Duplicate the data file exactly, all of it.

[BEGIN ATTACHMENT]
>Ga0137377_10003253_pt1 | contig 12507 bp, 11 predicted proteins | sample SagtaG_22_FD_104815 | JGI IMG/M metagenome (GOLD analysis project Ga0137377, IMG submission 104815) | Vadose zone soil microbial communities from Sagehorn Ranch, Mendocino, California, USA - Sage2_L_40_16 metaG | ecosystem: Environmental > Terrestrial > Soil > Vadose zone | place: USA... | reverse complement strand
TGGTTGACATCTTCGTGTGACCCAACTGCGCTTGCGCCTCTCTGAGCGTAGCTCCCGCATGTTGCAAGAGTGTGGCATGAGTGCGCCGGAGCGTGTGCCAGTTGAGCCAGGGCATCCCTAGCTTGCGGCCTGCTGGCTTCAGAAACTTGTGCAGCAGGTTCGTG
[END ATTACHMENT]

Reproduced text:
>Ga0137377_10003253_pt1 | contig 12507 bp, 11 predicted proteins | sample SagtaG_22_FD_104815 | JGI IMG/M metagenome (GOLD analysis project Ga0137377, IMG submission 104815) | Vadose zone soil microbial communities from Sagehorn Ranch, Mendocino, California, USA - Sage2_L_40_16 metaG | ecosystem: Environmental > Terrestrial > Soil > Vadose zone | place: USA... | reverse complement strand
TGGTTGACATCTTCGTGTGACCCAACTGCGCTTGCGCCTCTCTGAGCGTAGCTCCCGCATGTTGCAAGAGTGTGGCATGAGTGCGCCGGAGCGTGTGCCAGTTGAGCCAGGGCATCCCTAGCTTGCGGCCTGCTGGCTTCAGAAACTTGTGCAGCAGGTTCGTG